Print books and digital media can and do coexist at the library! Did you know that you can stream videos, download music, download e-books, e-audio, take courses online and access databases like Ancestry.com from your library website? So, even when the bricks and mortar library is closed, the virtual library can be accessed 24/7!
In addition to books, DVDs, music CDs,and video games, you can also borrow non-traditional items like board games, gardening tools and kitchen gadgets. You certainly can, at the Shrewsbury Public Library! You can also get seeds to start your own vegetable garden! Our Library purchased a 3-D printer about a year ago and patrons can request objects to be printed. 
 What new services are you offering in Shrewsbury Public Library to suit the new clientele?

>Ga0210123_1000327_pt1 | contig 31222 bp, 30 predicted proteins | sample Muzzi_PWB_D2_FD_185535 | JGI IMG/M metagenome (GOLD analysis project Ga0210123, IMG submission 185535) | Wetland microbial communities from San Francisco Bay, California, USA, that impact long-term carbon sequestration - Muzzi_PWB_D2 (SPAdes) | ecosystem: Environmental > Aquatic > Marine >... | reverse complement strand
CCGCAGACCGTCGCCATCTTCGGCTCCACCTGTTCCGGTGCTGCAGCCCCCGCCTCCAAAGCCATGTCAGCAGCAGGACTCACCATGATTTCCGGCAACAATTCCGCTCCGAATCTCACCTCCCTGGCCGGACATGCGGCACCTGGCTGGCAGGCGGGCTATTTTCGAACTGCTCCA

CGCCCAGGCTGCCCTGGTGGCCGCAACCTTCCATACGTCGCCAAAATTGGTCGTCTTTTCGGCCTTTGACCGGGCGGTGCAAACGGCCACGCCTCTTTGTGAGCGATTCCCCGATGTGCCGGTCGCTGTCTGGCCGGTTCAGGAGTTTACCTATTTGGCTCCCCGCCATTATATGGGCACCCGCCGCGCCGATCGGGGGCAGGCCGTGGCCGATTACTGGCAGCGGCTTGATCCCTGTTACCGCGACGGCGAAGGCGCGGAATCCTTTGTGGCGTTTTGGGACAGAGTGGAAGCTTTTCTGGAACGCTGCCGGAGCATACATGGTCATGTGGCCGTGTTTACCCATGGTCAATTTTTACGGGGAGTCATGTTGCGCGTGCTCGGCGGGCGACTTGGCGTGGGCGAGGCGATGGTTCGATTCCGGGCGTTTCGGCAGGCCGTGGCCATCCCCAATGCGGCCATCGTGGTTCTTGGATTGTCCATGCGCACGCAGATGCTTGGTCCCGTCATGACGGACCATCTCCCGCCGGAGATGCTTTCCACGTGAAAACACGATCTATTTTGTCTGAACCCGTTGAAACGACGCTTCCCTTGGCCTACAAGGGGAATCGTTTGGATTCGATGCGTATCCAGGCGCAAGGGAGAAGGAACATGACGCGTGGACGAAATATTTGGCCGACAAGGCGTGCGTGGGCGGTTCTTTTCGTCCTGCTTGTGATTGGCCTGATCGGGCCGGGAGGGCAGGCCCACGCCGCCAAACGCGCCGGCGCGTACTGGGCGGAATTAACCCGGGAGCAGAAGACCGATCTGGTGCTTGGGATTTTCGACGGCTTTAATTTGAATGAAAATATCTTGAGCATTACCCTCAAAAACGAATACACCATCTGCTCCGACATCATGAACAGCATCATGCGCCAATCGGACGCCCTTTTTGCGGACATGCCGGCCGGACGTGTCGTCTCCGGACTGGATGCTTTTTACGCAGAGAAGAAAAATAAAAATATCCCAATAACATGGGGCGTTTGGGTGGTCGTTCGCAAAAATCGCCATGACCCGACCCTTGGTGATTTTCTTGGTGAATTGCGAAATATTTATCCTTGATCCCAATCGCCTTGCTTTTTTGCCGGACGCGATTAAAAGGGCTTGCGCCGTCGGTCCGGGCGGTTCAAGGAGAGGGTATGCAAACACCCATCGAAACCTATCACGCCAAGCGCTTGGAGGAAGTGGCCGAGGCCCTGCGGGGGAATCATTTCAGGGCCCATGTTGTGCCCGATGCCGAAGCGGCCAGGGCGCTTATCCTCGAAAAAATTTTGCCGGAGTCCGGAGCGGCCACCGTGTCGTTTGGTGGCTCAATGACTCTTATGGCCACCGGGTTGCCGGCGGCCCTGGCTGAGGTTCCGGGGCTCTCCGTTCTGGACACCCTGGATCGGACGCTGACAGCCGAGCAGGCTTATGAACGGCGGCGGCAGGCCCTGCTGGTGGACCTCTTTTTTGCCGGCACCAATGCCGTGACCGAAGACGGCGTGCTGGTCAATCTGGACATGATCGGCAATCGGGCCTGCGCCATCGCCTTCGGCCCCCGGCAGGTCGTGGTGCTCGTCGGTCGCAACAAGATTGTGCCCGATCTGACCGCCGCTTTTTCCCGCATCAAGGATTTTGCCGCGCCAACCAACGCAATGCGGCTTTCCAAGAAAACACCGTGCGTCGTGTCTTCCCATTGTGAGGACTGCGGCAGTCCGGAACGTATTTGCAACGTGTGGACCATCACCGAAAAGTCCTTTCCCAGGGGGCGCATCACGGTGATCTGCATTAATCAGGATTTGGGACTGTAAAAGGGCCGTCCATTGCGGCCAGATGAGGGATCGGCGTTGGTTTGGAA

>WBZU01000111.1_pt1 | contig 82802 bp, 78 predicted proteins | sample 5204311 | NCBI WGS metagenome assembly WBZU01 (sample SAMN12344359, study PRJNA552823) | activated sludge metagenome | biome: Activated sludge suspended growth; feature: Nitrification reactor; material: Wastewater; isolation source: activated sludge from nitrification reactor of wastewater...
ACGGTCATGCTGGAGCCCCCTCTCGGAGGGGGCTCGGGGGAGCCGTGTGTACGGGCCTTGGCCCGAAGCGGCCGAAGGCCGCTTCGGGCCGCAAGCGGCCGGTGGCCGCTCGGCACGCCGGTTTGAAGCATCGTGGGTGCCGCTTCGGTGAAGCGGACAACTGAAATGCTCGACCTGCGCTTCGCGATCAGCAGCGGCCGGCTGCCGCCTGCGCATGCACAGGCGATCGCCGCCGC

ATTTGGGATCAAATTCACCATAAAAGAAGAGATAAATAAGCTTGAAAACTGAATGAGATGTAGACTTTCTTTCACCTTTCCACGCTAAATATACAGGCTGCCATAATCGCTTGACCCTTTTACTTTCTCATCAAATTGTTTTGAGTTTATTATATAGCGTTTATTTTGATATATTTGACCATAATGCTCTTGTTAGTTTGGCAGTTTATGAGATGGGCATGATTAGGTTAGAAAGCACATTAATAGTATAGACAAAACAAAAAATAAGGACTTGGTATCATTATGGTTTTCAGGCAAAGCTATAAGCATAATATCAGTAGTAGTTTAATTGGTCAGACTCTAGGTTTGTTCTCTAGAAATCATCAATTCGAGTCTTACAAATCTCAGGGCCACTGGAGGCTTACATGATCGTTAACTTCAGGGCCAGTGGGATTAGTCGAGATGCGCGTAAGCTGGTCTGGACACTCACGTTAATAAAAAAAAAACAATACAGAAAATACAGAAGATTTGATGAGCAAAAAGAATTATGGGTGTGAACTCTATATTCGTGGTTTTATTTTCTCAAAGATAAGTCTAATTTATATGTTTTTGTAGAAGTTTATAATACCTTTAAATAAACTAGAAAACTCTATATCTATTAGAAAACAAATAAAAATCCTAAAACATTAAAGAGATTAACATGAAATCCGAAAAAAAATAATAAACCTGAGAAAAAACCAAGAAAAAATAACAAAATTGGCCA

The population of Shrewsbury and the neighboring towns in the Greater Worcester area is extremely diverse. As a Children’s librarian I noticed that we had a loyal following among Indian American patrons, so I started a collection of bilingual children’s books from Tulika publishers. We have picture books in various Indian languages that are very popular. I also conducted bilingual story times in English and Hindi and English and Tamil. I have been organizing quarterly multicultural performances that showcase the rich local talent. The Library celebrates festivals like Chinese New Year, Chinese Mooncake Festival, Diwali, Holi, and Raksha Bandhan. Various culinary traditions have been celebrated. Performers of Middle Eastern music, Latin American music, Native American music, Irish and Celtic music have entertained Shrewsbury audiences.